Taffeta, a tightly woven fabric made of silk or synthetic fibers, is used mainly for evening wear, bridal fashions and draperies. Yarn-dyed taffeta is rigid and stubborn when it comes to wrinkles while piece-dyed taffeta is soft and workable. No matter the type, taffeta requires special care to maintain its lustrous appearance. Follow these steps to iron taffeta fabric and eliminate wrinkles.
Things You'll Need
- Steam Iron
- Ironing Board with padded cover
- Pressing Cloth
- Distilled water
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Know your iron's compatibility with fabrics. Read the instruction manual to get acquainted with the various settings for delicate fabrics, especially if you have never worked with taffeta before.
Set iron on a low (delicate) setting if you do not intend to use a pressing cloth. Taffeta will discolor and scorch easily at higher temperatures. When using a pressing cloth, set temperature to a medium heat or the lowest steam setting. Add distilled water to the iron's reservoir. Dry the area, iron cover and plate so that water does not directly touch the fabric.
Lay wrinkled fabric over the narrow end of the ironing board. When ironing draperies or long gowns, use a chair to hold the length of the fabric. This will help to prevent the item from constantly slipping off the ironing board.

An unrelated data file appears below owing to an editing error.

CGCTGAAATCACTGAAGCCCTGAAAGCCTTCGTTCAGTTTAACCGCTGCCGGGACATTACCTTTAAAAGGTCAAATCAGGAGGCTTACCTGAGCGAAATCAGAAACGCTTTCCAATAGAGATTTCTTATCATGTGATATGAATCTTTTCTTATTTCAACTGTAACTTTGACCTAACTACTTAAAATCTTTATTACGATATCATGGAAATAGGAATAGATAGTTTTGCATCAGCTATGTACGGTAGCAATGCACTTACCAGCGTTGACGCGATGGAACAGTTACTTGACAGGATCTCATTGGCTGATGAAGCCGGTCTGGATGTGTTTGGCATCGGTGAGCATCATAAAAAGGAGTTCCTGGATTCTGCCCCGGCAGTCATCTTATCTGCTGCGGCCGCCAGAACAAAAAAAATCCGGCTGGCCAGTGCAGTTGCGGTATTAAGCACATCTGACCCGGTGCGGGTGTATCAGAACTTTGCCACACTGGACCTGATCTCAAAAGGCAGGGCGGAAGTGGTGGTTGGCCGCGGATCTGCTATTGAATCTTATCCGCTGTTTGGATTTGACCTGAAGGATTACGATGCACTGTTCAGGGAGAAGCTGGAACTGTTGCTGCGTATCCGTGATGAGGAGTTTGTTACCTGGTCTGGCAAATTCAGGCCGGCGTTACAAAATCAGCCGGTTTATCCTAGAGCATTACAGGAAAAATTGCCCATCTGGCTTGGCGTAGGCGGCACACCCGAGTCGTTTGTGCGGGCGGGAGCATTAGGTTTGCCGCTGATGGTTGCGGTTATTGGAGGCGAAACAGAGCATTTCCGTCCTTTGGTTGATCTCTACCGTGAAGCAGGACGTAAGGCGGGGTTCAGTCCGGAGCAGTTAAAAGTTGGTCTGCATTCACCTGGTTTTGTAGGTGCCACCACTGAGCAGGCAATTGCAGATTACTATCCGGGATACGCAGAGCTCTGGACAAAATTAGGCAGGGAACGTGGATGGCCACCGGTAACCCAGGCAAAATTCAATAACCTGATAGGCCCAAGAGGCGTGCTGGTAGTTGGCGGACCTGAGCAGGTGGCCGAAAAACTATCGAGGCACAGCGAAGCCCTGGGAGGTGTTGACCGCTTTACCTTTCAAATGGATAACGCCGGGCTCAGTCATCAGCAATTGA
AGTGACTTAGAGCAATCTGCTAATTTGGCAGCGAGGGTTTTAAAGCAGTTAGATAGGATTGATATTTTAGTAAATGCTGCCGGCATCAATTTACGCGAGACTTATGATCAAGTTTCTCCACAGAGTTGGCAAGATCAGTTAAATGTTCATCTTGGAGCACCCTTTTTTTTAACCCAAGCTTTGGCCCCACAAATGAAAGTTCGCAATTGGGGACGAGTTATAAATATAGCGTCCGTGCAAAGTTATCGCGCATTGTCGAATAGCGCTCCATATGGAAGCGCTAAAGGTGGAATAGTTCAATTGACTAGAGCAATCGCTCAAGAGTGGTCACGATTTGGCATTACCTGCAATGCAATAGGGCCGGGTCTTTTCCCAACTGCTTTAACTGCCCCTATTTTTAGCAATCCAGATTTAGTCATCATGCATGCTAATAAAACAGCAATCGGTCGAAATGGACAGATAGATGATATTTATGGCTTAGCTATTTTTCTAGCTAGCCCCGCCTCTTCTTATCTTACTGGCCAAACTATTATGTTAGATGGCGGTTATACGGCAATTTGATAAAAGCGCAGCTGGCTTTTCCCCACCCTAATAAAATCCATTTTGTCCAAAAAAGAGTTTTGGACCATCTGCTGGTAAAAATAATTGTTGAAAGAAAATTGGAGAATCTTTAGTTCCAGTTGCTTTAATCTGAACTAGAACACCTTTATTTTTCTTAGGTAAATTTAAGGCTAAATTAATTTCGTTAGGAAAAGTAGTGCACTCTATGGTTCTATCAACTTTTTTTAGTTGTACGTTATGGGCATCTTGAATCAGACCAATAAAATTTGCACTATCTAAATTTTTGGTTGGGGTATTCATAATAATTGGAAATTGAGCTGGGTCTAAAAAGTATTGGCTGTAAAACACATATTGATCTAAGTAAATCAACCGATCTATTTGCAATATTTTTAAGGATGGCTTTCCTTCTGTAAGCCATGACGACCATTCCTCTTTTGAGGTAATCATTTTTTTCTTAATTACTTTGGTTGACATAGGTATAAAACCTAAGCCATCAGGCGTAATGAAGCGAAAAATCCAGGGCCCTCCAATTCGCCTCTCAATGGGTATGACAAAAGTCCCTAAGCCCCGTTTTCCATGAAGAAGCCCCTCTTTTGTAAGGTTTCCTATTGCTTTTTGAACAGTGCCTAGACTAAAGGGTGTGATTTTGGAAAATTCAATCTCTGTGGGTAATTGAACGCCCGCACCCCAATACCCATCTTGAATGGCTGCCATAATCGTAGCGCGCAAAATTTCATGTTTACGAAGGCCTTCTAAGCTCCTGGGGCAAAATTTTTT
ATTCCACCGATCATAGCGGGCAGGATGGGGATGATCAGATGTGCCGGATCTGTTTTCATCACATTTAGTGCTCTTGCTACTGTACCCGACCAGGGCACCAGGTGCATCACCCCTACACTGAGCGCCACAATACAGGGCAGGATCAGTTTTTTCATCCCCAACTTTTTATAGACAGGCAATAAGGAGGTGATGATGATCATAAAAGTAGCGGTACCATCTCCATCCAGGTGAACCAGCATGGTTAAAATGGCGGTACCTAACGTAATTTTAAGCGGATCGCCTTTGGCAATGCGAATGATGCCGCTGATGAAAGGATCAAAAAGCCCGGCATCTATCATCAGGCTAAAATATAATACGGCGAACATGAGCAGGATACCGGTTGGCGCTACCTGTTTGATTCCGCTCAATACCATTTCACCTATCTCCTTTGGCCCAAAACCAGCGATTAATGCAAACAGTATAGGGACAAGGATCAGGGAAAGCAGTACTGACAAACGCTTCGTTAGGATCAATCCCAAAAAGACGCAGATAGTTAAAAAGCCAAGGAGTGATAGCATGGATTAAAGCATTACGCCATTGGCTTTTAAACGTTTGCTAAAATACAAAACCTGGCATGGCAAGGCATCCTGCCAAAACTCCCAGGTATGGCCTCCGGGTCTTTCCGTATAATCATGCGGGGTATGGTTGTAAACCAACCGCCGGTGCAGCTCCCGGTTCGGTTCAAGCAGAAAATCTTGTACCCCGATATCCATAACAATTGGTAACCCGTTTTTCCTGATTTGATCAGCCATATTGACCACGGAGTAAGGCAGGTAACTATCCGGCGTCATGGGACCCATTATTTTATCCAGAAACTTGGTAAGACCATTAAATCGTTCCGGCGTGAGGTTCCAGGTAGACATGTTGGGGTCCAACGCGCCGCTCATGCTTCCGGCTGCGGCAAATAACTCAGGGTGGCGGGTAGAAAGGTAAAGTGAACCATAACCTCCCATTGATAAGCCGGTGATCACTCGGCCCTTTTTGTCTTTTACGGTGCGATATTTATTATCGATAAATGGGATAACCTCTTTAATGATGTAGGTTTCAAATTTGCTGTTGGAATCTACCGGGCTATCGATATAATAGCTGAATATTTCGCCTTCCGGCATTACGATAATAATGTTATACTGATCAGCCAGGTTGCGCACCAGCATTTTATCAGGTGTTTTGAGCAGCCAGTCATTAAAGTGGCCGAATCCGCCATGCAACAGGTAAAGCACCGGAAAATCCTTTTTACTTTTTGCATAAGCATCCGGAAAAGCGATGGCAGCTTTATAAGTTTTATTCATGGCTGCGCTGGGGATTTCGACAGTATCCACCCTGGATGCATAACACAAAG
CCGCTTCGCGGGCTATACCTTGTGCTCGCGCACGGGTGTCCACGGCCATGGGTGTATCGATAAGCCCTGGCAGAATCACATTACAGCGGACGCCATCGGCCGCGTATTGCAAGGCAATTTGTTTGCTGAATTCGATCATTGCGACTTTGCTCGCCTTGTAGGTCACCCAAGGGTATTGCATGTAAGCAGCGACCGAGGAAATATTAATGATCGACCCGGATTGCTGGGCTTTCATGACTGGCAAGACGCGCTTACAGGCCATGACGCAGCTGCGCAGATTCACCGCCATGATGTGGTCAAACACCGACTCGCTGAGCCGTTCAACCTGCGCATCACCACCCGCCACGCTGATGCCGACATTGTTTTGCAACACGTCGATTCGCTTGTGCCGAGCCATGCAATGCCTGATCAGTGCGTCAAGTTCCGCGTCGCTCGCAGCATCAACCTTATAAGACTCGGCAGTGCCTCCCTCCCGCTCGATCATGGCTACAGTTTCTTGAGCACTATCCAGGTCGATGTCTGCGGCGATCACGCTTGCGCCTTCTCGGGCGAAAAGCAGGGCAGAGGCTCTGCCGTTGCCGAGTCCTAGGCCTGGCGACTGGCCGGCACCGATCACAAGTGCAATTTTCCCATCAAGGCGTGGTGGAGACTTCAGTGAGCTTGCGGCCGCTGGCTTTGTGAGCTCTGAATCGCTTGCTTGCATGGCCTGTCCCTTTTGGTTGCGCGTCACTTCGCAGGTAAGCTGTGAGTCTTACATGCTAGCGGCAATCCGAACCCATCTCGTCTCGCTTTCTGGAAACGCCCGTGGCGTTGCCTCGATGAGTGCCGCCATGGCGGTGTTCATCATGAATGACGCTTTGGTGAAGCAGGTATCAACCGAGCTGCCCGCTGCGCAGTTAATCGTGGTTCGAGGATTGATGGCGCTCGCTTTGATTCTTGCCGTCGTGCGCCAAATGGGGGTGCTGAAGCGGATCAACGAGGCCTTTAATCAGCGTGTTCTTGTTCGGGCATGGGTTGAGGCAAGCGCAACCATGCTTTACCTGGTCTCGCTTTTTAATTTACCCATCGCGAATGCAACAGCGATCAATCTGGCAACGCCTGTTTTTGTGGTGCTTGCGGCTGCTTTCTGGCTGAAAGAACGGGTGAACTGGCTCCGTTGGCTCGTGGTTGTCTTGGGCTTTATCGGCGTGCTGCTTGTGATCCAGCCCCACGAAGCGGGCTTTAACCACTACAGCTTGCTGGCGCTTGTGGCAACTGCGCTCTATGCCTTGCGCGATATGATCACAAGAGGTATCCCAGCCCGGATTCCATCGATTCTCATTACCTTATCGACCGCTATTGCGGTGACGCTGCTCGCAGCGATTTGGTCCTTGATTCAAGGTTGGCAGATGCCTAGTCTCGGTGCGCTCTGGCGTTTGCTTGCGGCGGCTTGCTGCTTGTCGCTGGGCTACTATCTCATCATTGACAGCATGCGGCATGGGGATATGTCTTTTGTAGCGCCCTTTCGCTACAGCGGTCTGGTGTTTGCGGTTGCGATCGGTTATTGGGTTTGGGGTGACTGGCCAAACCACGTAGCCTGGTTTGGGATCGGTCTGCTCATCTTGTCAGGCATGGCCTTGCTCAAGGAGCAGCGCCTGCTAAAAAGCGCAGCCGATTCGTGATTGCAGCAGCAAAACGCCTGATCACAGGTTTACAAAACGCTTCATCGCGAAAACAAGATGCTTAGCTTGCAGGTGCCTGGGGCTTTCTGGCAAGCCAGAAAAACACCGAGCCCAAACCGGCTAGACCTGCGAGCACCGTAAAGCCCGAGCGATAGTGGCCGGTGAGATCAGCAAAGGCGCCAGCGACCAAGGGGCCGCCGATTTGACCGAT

Place pressing cloth over fabric. Apply heated iron with firm pressure, using steam function sparingly. Move iron back and forth over wrinkled area. Lift pressing cloth to check progress.
Iron with light pressure, moving in a circular motion, when you are not using a pressing cloth. Do not rest the iron in one spot and do not use steam or spray water directly on the fabric.
Place a piece of aluminum foil on your ironing board before placing taffeta on the board. This will help pull heat through the fabric, allowing both sides to receive treatment at once. Take vintage and embellished pieces to an experienced dry cleaner for treatment. While washing is possible, it may damage or distort to original appearance of the piece.
Water will cause permanent spots and markings on taffeta.